The new route would travel above ground via Webb Dock - it's important here to state that if any case is made for retaining any dock functions in the central city, that those activities should be concentrated at Webb Dock, and per part one of my proposal, and the remainder of the dock land be rezoned for medium density infill housing. This based on the idea that we have failed dismally to get more freight out of the ports via rail. This can only be remedied by the re-imaging of the entire dock rail infrastructure, such as the effectively greenfields site at Webb Dock would allow.

The route could then be cut and covered through the urban renewal zone, dipping into a new bored tunnel at Southbank to meet the Melbourne Metro tunnel somewhere south of the Yarra.

This route proposes two new stations in the urban renewal zone - Wirraway and Sandridge, and an underground station at Clarendon Street/Southbank, servicing the western end of the casino and the Convention Centre. There may well be issues with placing a tunnel in the Coode Island silt here. It's possible a Southbank station would need to be located further from the river, in which case you'd probably look more at something closer to South Wharf. Again, I don't want to get bogged down in too much of this sort of detail.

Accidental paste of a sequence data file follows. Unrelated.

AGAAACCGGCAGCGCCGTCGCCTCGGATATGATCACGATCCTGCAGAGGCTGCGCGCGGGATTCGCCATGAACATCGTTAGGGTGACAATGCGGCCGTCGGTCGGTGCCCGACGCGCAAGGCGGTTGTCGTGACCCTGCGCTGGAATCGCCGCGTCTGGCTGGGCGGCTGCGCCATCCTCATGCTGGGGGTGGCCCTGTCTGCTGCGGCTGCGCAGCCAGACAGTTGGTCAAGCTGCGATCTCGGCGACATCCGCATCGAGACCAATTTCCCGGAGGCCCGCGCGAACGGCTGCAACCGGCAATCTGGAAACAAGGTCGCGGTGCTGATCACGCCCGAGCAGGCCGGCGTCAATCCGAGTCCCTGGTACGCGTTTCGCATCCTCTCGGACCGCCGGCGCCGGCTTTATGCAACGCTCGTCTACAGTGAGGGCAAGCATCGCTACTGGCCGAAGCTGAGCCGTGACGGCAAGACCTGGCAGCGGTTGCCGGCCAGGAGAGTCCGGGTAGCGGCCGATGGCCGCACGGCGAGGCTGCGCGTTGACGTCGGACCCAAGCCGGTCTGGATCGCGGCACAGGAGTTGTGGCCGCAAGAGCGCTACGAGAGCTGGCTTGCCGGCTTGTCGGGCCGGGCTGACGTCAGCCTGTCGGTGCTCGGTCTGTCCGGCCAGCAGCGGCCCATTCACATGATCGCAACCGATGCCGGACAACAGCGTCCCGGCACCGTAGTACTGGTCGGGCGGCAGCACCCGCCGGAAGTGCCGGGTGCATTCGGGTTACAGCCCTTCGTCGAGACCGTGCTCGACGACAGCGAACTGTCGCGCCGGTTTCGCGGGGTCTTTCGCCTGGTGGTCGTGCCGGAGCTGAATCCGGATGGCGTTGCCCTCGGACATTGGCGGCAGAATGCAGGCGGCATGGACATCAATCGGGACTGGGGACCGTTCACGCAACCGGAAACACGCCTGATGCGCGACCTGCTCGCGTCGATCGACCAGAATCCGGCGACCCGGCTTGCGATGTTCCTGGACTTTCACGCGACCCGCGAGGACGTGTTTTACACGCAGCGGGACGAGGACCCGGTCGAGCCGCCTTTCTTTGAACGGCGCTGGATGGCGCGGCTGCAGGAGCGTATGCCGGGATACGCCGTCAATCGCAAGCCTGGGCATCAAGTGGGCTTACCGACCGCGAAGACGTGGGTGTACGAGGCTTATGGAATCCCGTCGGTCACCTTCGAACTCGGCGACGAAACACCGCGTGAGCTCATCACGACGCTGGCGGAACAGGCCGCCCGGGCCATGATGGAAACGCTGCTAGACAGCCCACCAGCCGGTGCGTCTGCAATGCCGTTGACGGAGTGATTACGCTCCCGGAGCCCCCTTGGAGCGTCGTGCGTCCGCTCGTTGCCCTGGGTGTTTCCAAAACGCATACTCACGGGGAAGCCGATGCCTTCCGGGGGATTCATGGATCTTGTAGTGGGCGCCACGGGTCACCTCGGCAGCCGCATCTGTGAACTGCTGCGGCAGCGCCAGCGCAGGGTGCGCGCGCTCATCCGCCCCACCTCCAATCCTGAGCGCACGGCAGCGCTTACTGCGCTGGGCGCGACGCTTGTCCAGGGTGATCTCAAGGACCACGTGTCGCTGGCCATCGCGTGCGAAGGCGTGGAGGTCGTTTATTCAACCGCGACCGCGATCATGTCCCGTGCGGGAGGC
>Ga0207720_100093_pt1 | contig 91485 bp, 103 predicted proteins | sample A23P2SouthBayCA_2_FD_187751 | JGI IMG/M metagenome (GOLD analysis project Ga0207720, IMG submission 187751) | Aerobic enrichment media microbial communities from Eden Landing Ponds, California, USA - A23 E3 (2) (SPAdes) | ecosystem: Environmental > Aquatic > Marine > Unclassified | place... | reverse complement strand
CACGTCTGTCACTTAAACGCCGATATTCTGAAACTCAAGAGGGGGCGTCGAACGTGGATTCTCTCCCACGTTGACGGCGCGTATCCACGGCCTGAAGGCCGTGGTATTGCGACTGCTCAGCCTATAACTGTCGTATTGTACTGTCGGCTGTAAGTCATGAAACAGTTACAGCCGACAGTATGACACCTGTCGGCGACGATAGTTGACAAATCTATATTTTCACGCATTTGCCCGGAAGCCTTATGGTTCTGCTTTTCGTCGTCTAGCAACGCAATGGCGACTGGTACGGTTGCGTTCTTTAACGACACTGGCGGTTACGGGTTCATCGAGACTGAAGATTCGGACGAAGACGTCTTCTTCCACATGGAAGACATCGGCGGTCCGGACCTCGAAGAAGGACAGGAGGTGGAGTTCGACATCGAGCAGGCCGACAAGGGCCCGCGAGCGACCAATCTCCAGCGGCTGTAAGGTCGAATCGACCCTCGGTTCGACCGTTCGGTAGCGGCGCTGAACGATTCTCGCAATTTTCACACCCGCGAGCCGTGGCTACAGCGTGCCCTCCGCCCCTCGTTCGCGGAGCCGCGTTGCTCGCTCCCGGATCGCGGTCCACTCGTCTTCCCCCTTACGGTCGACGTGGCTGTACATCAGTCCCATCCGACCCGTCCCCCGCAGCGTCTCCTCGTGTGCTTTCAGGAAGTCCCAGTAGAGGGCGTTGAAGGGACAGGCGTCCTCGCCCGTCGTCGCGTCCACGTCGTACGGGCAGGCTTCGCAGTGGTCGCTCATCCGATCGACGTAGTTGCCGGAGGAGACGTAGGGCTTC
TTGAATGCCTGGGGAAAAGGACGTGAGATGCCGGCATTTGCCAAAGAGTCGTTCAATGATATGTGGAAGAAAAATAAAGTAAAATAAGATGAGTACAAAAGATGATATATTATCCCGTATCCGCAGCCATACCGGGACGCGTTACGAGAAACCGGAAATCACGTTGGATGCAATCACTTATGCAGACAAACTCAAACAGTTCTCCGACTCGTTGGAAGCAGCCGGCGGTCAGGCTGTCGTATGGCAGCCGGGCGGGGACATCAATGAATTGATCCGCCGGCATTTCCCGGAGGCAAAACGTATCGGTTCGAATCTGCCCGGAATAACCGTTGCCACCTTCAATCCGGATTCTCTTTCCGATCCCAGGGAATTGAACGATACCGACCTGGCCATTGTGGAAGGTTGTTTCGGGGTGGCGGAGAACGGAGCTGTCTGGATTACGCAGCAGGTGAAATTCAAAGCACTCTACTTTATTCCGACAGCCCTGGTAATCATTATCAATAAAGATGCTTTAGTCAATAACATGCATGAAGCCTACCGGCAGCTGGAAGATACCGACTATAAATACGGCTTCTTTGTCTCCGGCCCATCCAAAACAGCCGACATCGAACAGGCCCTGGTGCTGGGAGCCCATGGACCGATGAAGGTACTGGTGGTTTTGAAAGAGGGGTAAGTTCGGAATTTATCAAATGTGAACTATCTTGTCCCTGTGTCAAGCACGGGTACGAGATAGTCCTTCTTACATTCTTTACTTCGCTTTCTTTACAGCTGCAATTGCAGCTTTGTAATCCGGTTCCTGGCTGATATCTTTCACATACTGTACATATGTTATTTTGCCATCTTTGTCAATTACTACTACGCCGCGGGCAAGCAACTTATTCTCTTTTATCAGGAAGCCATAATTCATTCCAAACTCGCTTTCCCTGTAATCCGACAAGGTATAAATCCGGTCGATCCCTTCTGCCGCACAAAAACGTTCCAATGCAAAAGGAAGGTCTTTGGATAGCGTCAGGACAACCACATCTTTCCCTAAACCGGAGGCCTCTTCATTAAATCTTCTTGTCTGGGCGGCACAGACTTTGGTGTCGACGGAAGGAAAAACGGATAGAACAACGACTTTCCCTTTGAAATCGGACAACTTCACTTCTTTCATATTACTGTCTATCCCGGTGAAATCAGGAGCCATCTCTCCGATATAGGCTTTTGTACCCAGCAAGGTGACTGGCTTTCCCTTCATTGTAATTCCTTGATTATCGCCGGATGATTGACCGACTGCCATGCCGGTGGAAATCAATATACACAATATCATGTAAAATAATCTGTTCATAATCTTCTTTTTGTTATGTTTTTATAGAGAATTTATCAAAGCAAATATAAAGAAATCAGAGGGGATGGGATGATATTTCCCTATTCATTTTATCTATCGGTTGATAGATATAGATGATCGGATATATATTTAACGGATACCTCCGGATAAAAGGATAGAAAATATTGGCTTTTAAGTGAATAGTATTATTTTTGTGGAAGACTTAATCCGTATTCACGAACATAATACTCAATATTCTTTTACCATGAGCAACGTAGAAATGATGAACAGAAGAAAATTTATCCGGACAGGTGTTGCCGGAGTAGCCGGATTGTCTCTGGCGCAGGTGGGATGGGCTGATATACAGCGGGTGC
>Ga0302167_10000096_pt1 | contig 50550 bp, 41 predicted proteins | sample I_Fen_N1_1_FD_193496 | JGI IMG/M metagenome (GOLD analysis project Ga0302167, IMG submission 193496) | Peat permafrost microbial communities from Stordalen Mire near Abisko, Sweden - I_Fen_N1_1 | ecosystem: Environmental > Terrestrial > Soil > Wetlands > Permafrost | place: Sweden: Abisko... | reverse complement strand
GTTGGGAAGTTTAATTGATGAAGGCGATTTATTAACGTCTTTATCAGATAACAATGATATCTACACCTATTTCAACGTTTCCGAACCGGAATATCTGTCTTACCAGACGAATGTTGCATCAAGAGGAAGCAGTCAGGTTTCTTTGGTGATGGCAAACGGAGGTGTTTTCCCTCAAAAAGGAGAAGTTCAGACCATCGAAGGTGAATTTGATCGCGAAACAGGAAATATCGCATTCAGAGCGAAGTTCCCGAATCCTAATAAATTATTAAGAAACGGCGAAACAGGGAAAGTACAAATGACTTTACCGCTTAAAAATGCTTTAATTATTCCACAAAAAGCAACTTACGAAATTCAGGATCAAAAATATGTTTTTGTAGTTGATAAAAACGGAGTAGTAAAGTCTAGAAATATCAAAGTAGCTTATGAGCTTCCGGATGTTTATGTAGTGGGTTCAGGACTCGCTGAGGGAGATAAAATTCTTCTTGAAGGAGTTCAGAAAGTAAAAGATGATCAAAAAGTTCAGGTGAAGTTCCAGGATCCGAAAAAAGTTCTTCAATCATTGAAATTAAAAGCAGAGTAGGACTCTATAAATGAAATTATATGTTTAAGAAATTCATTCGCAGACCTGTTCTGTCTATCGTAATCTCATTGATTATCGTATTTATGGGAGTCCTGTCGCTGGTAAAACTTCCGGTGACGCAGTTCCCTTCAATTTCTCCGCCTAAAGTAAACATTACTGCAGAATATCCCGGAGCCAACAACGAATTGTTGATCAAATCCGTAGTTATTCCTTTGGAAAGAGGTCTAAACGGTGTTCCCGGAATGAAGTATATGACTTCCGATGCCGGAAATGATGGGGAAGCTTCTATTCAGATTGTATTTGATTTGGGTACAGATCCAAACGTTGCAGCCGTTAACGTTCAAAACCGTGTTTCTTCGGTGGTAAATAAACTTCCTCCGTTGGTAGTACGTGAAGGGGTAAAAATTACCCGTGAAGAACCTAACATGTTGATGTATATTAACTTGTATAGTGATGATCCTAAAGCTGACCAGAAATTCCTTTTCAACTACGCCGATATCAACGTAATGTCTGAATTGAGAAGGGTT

Fisherman's Bend Rail Extension - Proposed

Most effective Metro style networks operate "cross-city" routes. Putting Werribee line trains in the Metro tunnel is not a solution in itself, as they'd then be forced to run on some weird loop back to one of the northwest group lines. This would not be catering to any identified major travel need.